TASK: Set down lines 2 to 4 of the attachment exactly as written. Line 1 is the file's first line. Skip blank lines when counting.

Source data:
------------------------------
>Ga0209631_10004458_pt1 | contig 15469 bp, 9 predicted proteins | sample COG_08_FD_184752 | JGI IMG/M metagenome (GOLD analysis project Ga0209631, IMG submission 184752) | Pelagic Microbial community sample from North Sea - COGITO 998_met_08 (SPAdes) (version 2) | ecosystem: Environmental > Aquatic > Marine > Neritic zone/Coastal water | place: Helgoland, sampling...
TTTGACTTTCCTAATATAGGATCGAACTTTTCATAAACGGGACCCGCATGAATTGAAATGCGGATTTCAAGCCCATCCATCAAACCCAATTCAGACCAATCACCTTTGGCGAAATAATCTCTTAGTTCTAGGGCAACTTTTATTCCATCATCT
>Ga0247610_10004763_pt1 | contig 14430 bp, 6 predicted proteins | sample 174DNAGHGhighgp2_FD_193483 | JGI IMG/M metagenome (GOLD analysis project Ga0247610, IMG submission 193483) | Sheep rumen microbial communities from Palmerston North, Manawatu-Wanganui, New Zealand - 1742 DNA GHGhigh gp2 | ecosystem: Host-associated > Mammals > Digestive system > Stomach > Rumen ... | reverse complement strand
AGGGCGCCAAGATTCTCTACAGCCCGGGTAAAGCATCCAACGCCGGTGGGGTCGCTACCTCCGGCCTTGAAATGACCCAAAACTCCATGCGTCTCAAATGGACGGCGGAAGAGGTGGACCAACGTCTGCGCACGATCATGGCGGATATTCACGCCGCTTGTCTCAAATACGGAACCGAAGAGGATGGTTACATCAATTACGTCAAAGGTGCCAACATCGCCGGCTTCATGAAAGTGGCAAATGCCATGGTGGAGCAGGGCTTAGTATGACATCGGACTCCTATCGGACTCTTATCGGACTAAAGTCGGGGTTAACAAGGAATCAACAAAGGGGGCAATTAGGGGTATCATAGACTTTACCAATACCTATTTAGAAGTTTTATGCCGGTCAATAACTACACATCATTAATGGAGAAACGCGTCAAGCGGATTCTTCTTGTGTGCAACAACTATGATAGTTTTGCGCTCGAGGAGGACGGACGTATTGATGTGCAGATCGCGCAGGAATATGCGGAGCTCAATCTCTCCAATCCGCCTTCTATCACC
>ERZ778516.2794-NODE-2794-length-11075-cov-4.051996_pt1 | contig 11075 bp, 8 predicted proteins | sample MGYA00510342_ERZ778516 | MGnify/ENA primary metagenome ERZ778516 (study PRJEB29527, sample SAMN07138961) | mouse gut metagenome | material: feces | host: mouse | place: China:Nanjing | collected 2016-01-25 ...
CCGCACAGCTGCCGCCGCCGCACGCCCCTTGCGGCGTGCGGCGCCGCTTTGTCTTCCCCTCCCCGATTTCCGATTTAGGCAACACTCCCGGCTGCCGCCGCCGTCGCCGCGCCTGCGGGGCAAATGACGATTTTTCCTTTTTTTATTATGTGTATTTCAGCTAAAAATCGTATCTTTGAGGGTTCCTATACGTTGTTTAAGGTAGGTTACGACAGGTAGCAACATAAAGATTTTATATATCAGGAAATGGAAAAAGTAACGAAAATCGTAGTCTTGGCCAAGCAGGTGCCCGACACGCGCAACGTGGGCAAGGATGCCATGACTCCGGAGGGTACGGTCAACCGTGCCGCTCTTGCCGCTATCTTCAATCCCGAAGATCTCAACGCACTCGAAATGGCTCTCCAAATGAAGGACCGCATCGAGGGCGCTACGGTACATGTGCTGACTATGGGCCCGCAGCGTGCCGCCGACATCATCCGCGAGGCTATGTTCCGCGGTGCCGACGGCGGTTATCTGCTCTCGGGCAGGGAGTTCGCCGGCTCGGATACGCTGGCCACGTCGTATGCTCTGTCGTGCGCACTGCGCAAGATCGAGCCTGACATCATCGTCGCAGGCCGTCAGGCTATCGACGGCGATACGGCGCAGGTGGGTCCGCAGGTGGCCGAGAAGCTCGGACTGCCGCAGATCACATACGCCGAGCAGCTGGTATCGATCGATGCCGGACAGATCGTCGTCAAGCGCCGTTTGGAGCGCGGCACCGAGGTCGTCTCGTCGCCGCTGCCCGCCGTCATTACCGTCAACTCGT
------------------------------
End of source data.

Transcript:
TTTGACTTTCCTAATATAGGATCGAACTTTTCATAAACGGGACCCGCATGAATTGAAATGCGGATTTCAAGCCCATCCATCAAACCCAATTCAGACCAATCACCTTTGGCGAAATAATCTCTTAGTTCTAGGGCAACTTTTATTCCATCATCT
>Ga0247610_10004763_pt1 | contig 14430 bp, 6 predicted proteins | sample 174DNAGHGhighgp2_FD_193483 | JGI IMG/M metagenome (GOLD analysis project Ga0247610, IMG submission 193483) | Sheep rumen microbial communities from Palmerston North, Manawatu-Wanganui, New Zealand - 1742 DNA GHGhigh gp2 | ecosystem: Host-associated > Mammals > Digestive system > Stomach > Rumen ... | reverse complement strand
AGGGCGCCAAGATTCTCTACAGCCCGGGTAAAGCATCCAACGCCGGTGGGGTCGCTACCTCCGGCCTTGAAATGACCCAAAACTCCATGCGTCTCAAATGGACGGCGGAAGAGGTGGACCAACGTCTGCGCACGATCATGGCGGATATTCACGCCGCTTGTCTCAAATACGGAACCGAAGAGGATGGTTACATCAATTACGTCAAAGGTGCCAACATCGCCGGCTTCATGAAAGTGGCAAATGCCATGGTGGAGCAGGGCTTAGTATGACATCGGACTCCTATCGGACTCTTATCGGACTAAAGTCGGGGTTAACAAGGAATCAACAAAGGGGGCAATTAGGGGTATCATAGACTTTACCAATACCTATTTAGAAGTTTTATGCCGGTCAATAACTACACATCATTAATGGAGAAACGCGTCAAGCGGATTCTTCTTGTGTGCAACAACTATGATAGTTTTGCGCTCGAGGAGGACGGACGTATTGATGTGCAGATCGCGCAGGAATATGCGGAGCTCAATCTCTCCAATCCGCCTTCTATCACC